I’ll put in an unsolicited plug for my buddy Ken Sawka at Outward Insights, and direct you to a recent article of his called “The Death of the CI Professional.” [www.outwardinsights.com
This is a concept that has been bouncing around in my head for years, and which has been discussed at SCIP Board meetings. Is the future of CI in a relatively small group of full-time practitioners, or in a huge group of general business managers who can benefit from having CI skills and an “intelligence mindset”? Obviously, it will be some combination of the two, but I (and Ken) argue that the future lies more with the latter group. If we are correct, the profession will look very different in the future than it does today. Depending on how we react, it can be either a huge boon for us, or we can choose to fight it and watch the world pass us by.
For the last 15 years or so, I would argue that CI has become more and more diffuse within organizations. In general terms, we went from a centralized CI team serving the executive suite to a hub and spoke model of a small centralized function that connected with CI contacts in individual business units. Next, we started to see CI professionals who acted as internal consultants for their organizations – producing some CI, but mostly facilitating the process, and acting as a subject-matter expert for one-off exercises in scenario planning, war gaming, conference collection, etc. In each instance, the number of full-time CI practitioners grew smaller, while the reach of CI in the organization grew wider. The next logical step in some organizations may be for the full-time CI professional to disappear altogether.
If we are honest with ourselves, I think we will see that organizations are not necessarily worse off as a result of this trend. The “CI virus,” if you will, has spread throughout the organization, which still gets most of the CI that it needs. While one may argue that this CI is not as good as a full-time practioner would provide, this is akin to arguing that vinyl records are superior to CDs/MP3s in audio quality. Yes they are, but that difference is lost on the consumer, who is more concerned with convenience and portability.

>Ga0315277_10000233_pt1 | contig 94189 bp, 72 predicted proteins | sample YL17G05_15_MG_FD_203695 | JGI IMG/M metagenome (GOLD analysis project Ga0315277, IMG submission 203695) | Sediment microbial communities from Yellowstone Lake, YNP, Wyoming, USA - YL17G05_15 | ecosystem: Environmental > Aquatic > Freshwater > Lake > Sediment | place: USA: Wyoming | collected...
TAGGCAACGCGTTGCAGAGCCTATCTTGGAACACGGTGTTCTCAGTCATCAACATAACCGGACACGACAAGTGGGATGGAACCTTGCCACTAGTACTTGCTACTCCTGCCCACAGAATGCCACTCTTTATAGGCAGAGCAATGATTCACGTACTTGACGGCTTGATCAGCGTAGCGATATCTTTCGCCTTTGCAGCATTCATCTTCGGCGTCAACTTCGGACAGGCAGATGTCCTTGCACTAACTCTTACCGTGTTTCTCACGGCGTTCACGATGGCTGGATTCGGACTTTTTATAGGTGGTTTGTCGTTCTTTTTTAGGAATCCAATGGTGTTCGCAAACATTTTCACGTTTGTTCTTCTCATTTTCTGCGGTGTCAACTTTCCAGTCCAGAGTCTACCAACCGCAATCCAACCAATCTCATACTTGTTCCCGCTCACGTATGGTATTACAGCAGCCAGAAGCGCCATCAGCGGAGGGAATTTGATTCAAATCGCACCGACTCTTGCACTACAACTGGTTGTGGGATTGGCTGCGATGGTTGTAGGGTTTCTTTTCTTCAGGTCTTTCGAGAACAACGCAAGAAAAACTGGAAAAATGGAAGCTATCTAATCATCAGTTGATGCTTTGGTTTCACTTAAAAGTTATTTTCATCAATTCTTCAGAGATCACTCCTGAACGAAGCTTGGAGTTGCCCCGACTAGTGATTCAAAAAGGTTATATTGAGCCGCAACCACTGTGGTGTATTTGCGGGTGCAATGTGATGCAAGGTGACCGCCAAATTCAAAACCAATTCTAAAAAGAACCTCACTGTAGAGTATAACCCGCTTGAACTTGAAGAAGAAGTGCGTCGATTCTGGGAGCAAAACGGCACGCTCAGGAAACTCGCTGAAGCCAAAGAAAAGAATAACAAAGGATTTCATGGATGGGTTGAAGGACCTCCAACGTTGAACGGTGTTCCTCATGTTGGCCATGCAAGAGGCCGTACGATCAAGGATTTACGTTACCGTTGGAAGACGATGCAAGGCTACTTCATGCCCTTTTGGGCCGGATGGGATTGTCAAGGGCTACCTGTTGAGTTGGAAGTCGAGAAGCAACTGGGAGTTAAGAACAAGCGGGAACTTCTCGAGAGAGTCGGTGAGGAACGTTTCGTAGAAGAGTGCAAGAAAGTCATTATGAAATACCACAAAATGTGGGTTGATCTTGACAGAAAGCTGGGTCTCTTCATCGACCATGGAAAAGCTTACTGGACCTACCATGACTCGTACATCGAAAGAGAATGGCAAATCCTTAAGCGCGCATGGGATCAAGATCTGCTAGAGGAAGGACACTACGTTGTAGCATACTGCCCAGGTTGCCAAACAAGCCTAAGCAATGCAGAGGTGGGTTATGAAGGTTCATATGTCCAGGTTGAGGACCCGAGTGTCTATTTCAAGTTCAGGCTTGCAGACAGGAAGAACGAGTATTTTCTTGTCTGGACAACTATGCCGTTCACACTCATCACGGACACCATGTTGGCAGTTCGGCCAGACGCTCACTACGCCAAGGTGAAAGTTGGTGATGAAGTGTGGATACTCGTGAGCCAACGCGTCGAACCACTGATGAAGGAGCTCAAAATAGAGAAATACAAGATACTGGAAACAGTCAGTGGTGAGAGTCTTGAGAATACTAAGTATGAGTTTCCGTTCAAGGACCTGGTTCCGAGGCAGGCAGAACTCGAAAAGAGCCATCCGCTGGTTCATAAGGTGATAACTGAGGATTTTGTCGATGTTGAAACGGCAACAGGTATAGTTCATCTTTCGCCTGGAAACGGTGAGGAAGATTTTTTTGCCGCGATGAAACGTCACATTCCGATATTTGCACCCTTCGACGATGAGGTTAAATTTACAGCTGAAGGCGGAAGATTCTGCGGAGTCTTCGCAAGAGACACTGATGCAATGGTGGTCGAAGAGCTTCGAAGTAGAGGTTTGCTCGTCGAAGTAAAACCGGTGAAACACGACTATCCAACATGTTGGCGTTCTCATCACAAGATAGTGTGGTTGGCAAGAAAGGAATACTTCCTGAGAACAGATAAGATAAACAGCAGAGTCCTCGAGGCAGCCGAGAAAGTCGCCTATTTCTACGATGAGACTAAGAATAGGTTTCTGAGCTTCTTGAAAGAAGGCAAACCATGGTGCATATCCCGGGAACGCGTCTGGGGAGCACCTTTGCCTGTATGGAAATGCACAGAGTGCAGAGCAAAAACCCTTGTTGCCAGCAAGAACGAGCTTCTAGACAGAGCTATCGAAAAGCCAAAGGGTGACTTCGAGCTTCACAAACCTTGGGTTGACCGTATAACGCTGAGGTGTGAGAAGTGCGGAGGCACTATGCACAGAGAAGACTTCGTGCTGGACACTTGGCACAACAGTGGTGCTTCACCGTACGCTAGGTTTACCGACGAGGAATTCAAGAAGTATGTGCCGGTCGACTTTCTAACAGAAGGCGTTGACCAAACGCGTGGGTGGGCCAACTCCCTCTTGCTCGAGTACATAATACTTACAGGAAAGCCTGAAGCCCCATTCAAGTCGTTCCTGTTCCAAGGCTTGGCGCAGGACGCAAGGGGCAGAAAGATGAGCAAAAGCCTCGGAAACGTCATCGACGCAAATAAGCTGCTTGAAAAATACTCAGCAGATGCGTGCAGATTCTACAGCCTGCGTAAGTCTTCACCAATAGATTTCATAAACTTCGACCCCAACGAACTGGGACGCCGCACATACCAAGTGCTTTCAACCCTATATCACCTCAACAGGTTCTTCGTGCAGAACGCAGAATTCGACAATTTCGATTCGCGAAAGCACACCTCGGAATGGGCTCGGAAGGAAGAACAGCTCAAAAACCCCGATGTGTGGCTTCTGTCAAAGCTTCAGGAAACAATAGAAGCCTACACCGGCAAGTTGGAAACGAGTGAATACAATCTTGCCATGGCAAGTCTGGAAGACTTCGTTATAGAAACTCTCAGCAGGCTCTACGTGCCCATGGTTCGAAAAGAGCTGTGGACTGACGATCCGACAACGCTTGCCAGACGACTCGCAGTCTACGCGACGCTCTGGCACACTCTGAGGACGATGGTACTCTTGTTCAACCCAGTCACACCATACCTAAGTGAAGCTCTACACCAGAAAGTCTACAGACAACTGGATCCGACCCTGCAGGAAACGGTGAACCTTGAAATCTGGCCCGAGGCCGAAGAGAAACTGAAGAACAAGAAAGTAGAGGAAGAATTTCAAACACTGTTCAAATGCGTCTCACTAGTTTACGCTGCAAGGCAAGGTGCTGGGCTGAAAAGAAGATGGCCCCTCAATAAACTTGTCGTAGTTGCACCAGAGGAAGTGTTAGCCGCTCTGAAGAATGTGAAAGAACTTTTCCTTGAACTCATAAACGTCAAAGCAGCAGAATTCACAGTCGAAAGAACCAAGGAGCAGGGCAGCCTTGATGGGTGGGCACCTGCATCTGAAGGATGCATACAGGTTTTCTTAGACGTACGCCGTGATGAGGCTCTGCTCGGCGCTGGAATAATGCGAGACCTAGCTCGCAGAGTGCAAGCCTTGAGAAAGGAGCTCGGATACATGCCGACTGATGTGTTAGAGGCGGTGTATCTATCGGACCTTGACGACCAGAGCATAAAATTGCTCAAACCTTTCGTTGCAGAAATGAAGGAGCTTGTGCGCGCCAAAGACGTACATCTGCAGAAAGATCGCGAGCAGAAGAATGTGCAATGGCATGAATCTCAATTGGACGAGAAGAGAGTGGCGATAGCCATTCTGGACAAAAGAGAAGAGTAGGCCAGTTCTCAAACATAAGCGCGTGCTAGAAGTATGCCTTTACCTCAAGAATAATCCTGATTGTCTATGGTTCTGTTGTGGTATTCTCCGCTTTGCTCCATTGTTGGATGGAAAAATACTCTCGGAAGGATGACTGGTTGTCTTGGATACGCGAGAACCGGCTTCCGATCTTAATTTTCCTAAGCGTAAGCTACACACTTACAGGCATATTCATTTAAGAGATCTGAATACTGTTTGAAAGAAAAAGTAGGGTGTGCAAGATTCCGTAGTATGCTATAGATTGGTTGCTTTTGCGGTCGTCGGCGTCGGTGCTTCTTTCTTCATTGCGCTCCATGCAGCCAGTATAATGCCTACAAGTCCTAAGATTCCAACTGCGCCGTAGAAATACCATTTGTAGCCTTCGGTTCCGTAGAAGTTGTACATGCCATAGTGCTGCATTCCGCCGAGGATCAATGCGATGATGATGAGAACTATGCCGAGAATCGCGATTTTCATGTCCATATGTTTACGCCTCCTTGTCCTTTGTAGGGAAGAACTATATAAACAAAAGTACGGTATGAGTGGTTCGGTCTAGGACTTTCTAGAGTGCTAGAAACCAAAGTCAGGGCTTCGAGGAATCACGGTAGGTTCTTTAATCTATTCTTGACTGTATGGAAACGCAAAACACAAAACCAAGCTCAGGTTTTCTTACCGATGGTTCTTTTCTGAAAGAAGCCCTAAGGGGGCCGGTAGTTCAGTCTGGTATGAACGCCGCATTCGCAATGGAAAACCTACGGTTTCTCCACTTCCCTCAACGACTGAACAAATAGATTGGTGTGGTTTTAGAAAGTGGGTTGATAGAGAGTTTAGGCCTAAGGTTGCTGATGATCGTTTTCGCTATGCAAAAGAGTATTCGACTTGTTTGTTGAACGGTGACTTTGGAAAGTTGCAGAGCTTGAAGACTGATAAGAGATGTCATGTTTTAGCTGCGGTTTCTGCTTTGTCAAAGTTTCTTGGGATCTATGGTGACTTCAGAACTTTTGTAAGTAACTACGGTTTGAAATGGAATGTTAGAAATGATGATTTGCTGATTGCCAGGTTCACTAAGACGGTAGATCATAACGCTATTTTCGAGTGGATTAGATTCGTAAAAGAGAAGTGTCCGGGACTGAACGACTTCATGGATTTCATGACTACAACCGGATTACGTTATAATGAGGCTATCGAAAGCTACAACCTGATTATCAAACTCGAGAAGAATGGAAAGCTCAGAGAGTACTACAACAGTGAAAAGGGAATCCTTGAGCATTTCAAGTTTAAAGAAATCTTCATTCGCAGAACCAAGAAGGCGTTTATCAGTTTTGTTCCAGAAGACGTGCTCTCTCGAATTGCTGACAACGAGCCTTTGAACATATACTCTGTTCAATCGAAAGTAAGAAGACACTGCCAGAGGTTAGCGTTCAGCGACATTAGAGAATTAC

Our customers – senior decisionmakers – don’t care about distinctions between CI, market research, library research, etc. They just want the information they need, and they will get it in the most efficient way possible. Compounding this trend are demographic factors. The decision makers of today grew up doing their own online research, and know better how to leverage their contacts for CI. Intelligence is more in their nature than it was for their predecessors. We’ve certainly seen this in many of the successful Silicon Valley and tech start ups. Many of these companies have never had a formalized CI function, or if they did, it was started only after these companies became so large that someone needed to manage the process.